Looks like Japan is gonna get Whacked...
This'll probably be worse than Roke of last year...
Be back later.
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Quoting MAweatherboy1:
No hints of an eye yet, but that could change before too long



trying to get an eyewall together
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Quoting K8eCane:



Wilmington NC


I'm also in Wilmington and my yard is being swarmed by these buggers:

Link
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960. etxwx
From spaceweather.com: ELECTRIC-BLUE NOCTILUCENT CLOUDS: Data from NASA's AIM spacecraft show that noctilucent clouds (NLCs) are like a great "geophysical light bulb." They turn on every year in late spring, reaching almost full intensity over a period of no more than 5 to 10 days. News flash: The bulb is glowing. Flying photographer Brian Whittaker photographed these NLCs over Canada on June 13th:


"I was very happy to see my first noctilucent clouds of 2012," says Whittaker. "They were visible to the north for about 3 hours as we flew between Ottawa and Newfoundland at 35,000 feet."

These electric-blue clouds are hanging 85 km above Earth's surface, at the edge of space itself. Their origin is still largely a mystery; various theories associate them with space dust, rocket exhaust, global warming--or some mixture of the three. One thing is sure. They're baaack ... for the summer of 2012.

Observing tips: NLCs favor high latitudes, although they have been sighted as far south as Colorado and Virginia. Look west 30 to 60 minutes after sunset when the Sun has dipped 6o to 16o below the horizon. If you see luminous blue-white tendrils spreading across the sky, you may have spotted a noctilucent cloud.
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Quoting hydrus:
Sorry Joe..The Earth is warming and will become a star within the next few years. Our solar system thus becoming binary...If we pool our resources, we can build a ship to Mars.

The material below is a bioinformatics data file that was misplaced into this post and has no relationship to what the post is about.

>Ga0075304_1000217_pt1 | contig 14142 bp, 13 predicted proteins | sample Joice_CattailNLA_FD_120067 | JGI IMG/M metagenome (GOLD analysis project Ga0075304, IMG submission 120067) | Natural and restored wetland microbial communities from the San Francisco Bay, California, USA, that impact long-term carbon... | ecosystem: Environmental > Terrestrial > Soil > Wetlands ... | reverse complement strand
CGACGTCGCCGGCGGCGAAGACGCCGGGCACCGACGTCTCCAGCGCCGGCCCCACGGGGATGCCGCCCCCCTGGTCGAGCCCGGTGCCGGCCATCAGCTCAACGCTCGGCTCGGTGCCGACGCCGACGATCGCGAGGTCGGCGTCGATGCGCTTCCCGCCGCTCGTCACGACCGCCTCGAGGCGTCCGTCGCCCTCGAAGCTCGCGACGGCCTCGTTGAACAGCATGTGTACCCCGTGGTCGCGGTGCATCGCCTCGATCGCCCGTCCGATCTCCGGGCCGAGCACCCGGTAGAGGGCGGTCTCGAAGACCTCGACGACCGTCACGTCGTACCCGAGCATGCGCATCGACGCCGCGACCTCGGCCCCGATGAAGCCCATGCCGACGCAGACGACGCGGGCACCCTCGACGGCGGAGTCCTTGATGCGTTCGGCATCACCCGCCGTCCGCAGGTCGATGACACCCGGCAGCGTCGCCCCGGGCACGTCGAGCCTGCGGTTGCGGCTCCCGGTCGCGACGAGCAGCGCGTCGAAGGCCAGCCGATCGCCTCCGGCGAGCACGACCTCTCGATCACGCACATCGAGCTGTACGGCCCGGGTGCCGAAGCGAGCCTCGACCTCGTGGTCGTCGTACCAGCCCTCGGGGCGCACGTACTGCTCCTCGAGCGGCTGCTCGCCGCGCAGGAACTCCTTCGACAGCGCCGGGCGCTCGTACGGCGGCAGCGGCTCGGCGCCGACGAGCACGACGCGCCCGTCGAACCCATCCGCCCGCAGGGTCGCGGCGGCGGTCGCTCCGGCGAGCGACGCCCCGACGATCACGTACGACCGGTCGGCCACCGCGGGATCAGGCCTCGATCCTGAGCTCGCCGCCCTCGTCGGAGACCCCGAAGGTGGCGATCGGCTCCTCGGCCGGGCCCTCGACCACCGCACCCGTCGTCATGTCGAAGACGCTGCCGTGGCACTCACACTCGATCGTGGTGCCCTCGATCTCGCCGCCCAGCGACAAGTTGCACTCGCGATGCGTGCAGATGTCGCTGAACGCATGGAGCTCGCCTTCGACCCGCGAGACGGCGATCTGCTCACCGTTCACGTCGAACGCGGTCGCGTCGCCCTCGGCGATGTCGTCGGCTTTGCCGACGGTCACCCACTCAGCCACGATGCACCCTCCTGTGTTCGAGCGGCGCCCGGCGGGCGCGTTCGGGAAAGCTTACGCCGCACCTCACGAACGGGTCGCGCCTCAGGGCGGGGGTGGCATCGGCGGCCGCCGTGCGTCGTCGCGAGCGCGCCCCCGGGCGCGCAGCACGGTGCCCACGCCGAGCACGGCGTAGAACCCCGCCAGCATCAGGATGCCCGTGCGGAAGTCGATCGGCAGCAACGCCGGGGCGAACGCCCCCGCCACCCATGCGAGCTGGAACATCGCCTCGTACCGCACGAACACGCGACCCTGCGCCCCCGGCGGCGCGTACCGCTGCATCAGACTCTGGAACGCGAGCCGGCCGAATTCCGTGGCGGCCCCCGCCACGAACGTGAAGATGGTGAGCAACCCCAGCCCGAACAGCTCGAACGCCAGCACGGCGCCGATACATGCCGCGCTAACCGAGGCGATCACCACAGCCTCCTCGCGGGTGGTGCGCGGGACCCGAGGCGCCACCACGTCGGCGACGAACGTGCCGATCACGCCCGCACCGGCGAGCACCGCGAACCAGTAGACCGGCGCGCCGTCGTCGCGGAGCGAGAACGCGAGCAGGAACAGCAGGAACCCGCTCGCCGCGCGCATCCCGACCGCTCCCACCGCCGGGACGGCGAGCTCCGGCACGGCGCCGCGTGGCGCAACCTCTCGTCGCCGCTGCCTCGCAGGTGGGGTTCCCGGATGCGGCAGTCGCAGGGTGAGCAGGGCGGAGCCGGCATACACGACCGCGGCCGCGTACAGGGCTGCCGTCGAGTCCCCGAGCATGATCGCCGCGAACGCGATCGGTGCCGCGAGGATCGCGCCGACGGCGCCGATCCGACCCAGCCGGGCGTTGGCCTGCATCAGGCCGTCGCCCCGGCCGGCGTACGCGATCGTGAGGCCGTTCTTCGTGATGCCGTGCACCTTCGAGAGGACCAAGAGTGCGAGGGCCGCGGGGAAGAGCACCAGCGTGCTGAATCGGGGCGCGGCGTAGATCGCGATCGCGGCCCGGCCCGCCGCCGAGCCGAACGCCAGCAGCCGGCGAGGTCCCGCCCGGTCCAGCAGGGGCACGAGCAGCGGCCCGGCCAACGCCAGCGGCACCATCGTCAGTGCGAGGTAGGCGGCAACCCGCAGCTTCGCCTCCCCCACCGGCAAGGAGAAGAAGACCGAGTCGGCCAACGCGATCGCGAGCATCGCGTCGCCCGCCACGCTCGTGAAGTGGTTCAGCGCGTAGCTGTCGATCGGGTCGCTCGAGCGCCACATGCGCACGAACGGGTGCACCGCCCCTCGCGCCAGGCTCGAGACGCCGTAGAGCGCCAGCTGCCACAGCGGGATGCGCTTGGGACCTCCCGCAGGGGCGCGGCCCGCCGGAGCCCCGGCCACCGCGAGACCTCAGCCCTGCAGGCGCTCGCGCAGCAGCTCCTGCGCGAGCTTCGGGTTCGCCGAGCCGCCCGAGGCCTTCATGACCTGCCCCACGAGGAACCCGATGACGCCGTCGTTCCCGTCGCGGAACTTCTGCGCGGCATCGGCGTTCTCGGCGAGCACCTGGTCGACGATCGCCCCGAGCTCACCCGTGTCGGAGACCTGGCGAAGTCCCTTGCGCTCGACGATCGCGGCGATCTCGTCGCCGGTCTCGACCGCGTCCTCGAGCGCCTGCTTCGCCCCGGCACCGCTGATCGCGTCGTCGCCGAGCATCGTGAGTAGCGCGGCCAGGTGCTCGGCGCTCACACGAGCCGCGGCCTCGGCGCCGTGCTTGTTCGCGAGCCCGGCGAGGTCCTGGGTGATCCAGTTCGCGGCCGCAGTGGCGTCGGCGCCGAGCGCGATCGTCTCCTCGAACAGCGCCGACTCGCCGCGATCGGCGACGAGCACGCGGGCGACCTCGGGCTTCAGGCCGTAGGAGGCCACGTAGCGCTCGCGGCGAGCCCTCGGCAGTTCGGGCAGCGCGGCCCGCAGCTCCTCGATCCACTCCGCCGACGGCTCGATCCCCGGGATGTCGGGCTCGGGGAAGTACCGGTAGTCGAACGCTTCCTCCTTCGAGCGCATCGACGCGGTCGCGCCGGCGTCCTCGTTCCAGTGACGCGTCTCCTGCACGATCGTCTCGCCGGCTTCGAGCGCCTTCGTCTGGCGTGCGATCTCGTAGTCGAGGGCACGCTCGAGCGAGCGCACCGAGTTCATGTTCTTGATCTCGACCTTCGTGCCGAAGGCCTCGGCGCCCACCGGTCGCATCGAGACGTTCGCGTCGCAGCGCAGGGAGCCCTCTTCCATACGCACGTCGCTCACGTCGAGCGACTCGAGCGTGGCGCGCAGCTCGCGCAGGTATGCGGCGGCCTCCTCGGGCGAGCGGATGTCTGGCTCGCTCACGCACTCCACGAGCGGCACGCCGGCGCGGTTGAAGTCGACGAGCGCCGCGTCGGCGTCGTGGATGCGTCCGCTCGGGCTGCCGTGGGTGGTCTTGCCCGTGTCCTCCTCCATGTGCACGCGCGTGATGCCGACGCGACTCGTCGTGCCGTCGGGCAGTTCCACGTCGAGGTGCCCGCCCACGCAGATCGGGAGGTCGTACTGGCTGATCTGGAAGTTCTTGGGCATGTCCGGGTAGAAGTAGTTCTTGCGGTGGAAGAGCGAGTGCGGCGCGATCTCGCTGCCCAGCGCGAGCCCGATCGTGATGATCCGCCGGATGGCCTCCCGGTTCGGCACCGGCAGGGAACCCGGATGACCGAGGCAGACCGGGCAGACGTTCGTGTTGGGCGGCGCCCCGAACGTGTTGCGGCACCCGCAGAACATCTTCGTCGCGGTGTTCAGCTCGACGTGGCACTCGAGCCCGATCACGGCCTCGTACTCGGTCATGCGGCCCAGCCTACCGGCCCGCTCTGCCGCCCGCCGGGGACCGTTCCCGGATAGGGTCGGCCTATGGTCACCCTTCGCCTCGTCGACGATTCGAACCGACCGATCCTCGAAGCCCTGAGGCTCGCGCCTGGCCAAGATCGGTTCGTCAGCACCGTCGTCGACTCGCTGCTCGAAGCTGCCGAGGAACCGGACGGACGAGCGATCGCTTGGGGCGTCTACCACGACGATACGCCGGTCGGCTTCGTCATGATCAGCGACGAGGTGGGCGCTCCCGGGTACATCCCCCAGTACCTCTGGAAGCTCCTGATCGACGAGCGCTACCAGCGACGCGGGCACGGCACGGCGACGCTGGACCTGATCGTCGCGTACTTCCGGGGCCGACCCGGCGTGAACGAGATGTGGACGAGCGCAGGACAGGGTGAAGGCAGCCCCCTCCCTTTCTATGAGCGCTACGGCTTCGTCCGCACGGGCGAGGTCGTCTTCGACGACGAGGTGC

Everyone...TO MARS!
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What phase of the AMDO are we in?
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930 surferjoe5899: Can we just get a hurricane aleady so the GoreBull warming blogs will stop?

Into self-inflicted pain much? Nobody'd mentioned AGW last night through this morning until...
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Quoting MAweatherboy1:

Oops... It's 8AM Pacific time so I thought it would be intermediate.

Its different everywhere around the continent...
Like here the intermediate advisories are an hour off.
ET: 2 Am/pm, 8 am/pm
CT: 1 am/pm, 7 am/pm
MT: 12 am/pm, 6 am/pm
PT: 11 am/pm, 5 am/pm
Pacific time is a bit confusing though, because the updates are technically opposite.
It's ok, we all make mistakes :P
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No hints of an eye yet, but that could change before too long

Member Since: February 11, 2012 Posts: 83 Comments: 7738
Quoting MAweatherboy1:

I'm not liking the track trend on Guchol right now either... The forecast track shows it should start turning more north soon as it prepares to recurve towards Japan, but it looks to me like it's actually moving a little south of due west right now which increases the chances that Japan will be impacted... Also if this trend continues it will stay in more favorable conditions for a longer time and could get quite a bit stronger than forecast.
The GFS model agrees with your thinking.



Member Since: August 31, 2009 Posts: 0 Comments: 5628
Quoting MAweatherboy1:

I'm not liking the track trend on Guchol right now either... The forecast track shows it should start turning more north soon as it prepares to recurve towards Japan, but it looks to me like it's actually moving a little south of due west right now which increases the chances that Japan will be impacted... Also if this trend continues it will stay in more favorable conditions for a longer time and could get quite a bit stronger than forecast.
thanks for the update, I have a friend who works there,hope he is listening to his local weather
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Quoting surferjoe5899:
Can we just get a hurricane aleady so the GoreBull warming blogs will stop?